I guess where i want to start is where I always end up starting and half finishing and failing for the past two years.
Responsibility ,accountability , and mystery.
But the big one for this entry is mystery .
Glamour ( I just quoted Glamour on this blog help us all) has this survey and it shows up every three or four months in the other magazines as well , touting the " sexual standards /Shocking thing 78.6 percent of women/ what's totally normal"
And it bothers me because once again something very intimate and personal is being normalized
First of it presents sexuality as this great mystery that needs to be unraveled by public vote. Not to mention it concentrates on doing so in a manner that emphasizes you not being " out of the norm" No seriously it's called the do's and don'ts of sex.
On one hand it's trying to convince you that your sexual expression is normal by emphasizing the fact it's not unique?!
I guess why is every one trying to convince me ( I am still young enough to be in most youth target audiences ) that sex is no big deal , no mystery, that long as we cover condoms and consent it's AOK.
This is why I don't talk about sex on mainstream feminist blogs, or even on this one. What is mysterious is powerful.
And the attempts to demystify sex, to, as Blackamazon says, "cover condoms and consent," to reduce the whole thing to dos and don'ts--well. I understand the motivation 99% of the time. If you want to reduce the incidence of sexually-transmitted infection, good practical knowledge about the best ways to prevent infection is important to get out there. If you want to reduce the incidence of sexually-transmitted infection, destigmatizing the having of one is important to get people treated; we don't want people with STIs isolated by shame, keeping their conditions secret and perhaps furthering their spread.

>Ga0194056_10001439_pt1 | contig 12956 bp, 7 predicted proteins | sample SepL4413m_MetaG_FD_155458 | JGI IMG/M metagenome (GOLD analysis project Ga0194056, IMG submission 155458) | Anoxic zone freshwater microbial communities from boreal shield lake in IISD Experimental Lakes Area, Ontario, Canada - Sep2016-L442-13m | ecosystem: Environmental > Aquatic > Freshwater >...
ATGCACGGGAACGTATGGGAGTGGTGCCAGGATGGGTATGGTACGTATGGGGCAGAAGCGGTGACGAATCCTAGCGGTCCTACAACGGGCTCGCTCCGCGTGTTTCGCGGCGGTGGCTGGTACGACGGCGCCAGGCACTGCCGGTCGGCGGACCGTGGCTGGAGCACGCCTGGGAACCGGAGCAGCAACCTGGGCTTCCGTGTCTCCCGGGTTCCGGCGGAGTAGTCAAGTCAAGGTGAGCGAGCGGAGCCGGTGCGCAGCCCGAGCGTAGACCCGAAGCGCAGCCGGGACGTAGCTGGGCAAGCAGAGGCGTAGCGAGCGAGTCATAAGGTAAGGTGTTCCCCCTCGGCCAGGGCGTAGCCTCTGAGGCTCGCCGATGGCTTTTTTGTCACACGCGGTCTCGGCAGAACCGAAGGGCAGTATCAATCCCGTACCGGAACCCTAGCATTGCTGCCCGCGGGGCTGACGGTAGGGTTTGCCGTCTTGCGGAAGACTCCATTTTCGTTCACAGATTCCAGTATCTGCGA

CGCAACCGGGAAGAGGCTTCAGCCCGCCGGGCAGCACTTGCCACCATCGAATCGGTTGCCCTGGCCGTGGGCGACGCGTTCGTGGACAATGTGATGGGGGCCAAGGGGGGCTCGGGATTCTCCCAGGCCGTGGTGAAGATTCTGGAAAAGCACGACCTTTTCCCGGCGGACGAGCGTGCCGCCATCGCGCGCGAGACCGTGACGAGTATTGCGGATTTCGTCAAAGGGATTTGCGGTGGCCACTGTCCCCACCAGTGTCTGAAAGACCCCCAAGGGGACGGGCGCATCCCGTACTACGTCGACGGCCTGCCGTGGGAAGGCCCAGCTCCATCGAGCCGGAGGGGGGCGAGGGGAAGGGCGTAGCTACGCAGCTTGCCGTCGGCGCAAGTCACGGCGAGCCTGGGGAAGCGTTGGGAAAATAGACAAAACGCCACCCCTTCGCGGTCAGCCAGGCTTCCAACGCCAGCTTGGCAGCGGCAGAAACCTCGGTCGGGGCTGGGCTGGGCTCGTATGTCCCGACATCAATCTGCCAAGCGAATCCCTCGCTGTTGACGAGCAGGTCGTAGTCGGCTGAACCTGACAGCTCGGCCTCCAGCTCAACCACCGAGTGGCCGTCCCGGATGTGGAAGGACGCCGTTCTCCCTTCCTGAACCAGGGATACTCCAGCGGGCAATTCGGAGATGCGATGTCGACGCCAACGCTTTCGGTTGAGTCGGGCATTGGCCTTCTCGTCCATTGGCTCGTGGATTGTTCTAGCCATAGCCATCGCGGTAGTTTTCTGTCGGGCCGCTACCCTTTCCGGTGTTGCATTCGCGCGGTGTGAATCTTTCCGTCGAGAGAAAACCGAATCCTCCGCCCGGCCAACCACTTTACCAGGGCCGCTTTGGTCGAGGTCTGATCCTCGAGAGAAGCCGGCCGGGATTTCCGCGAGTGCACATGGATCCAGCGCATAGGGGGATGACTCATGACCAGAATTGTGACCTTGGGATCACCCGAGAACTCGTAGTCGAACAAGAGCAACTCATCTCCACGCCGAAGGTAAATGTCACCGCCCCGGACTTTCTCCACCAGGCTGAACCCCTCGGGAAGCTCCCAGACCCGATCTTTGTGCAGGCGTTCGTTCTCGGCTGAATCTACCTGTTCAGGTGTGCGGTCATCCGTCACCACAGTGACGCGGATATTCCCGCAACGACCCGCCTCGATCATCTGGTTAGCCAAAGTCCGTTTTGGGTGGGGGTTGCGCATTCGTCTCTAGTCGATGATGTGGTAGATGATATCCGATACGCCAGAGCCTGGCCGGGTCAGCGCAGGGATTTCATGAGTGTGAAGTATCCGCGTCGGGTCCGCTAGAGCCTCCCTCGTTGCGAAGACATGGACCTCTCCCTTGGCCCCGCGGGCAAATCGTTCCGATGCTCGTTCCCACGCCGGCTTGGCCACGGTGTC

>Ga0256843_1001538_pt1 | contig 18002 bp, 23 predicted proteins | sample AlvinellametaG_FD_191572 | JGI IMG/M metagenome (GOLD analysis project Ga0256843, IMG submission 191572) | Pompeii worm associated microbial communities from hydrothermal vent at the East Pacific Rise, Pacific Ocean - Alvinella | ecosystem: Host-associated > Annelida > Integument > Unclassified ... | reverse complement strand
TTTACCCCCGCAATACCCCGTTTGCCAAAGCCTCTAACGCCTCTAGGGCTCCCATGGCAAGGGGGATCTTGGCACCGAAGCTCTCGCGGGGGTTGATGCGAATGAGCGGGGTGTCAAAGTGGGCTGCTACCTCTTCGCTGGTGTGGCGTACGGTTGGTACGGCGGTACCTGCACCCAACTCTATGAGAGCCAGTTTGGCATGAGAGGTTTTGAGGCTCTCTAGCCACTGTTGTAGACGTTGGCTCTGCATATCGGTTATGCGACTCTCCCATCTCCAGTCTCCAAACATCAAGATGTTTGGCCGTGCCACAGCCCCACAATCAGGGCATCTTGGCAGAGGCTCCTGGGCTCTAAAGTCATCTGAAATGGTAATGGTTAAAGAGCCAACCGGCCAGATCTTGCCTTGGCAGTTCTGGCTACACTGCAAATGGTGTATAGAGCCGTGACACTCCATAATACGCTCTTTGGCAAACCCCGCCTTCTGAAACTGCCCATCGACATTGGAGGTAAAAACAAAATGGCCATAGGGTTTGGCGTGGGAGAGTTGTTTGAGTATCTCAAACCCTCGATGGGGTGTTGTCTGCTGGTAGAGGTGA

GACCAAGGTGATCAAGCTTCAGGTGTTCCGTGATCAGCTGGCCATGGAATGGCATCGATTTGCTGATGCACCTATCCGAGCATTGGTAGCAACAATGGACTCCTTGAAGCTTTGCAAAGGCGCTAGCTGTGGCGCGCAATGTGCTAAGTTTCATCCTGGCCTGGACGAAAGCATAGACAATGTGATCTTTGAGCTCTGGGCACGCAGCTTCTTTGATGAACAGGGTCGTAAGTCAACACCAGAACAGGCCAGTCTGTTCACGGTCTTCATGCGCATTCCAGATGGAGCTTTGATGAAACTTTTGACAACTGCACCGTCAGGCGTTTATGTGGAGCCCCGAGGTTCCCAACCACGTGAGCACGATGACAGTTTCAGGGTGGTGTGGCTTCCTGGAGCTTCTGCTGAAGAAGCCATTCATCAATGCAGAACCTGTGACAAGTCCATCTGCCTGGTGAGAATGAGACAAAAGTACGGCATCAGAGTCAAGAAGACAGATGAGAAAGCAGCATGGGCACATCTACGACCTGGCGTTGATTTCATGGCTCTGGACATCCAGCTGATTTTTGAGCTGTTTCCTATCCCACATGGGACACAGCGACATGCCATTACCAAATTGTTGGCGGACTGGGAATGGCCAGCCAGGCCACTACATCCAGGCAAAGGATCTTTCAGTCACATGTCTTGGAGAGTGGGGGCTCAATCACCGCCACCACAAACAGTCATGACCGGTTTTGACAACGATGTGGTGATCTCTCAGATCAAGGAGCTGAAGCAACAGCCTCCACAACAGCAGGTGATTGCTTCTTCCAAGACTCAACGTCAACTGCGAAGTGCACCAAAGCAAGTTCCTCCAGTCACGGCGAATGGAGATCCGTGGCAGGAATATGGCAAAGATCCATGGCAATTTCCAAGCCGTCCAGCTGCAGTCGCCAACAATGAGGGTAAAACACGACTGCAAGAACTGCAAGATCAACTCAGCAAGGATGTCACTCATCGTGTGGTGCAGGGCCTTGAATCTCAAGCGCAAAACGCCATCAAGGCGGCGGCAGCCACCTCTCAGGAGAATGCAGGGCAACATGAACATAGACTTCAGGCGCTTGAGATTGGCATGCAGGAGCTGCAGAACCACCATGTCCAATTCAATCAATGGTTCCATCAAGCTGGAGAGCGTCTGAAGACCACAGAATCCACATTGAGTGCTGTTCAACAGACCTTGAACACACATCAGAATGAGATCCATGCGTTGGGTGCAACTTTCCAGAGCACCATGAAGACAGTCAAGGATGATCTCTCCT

If you want to reduce unwanted pregnancies, knowledge about contraception is vital to disseminate. If you want to reduce unwanted pregnancies, reproductive rights are vital to secure.
We want people to be happy and healthy and having lots and lots of Dr. Ruth-brand Good Sex(TM), right? So we've got to educate them!
Knowledge is power, and let me be clear: I am all in favor of knowledge, education, and the widespread availability of both.
Sex can be a problem, sex can cause problems, and we need solutions for those problems and people need to be able to use them effectively.
What I don't want are sloppy attempts to use one power--knowledge--to whittle down another power, mystery--the power of sex--and force it to manageable scale. I would rather we encouraged people to grow bigger rather than encouraging them to see sex as smaller, and no, I don't even know if that really makes sense.
I just know I grew up with all the knowledge, all the tools, all the access, all the education--and my early sexual experiences still knocked me flat on my ass, and I don't mean in bed or during. It was as if I'd been taught how to use a cap gun and then someone handed me a rocket launcher.
"So let's see I just kind of pull back on this bit and--"
I made mistakes, because everyone does. But Blackamazon has something to say about that, something that makes me wish I could fiddle with time and space so that I could have been reading her twenty years ago:
Petit explain this to me, what the heck is with everyone ratcheting DOWN the stakes. Self care sexual care big fucking deal
and you know what we'll make mistakes.
and they'll be serious one.
Isn't it bad and wrong to be convincing people that being healthy and RESPONSIBLE is no big damn deal.
As if self care isn't hard?
OF course it is
here's my shocking belief
WE'RE WORTH IT!
She gets me every time with that.
Thank you, Blackamazon.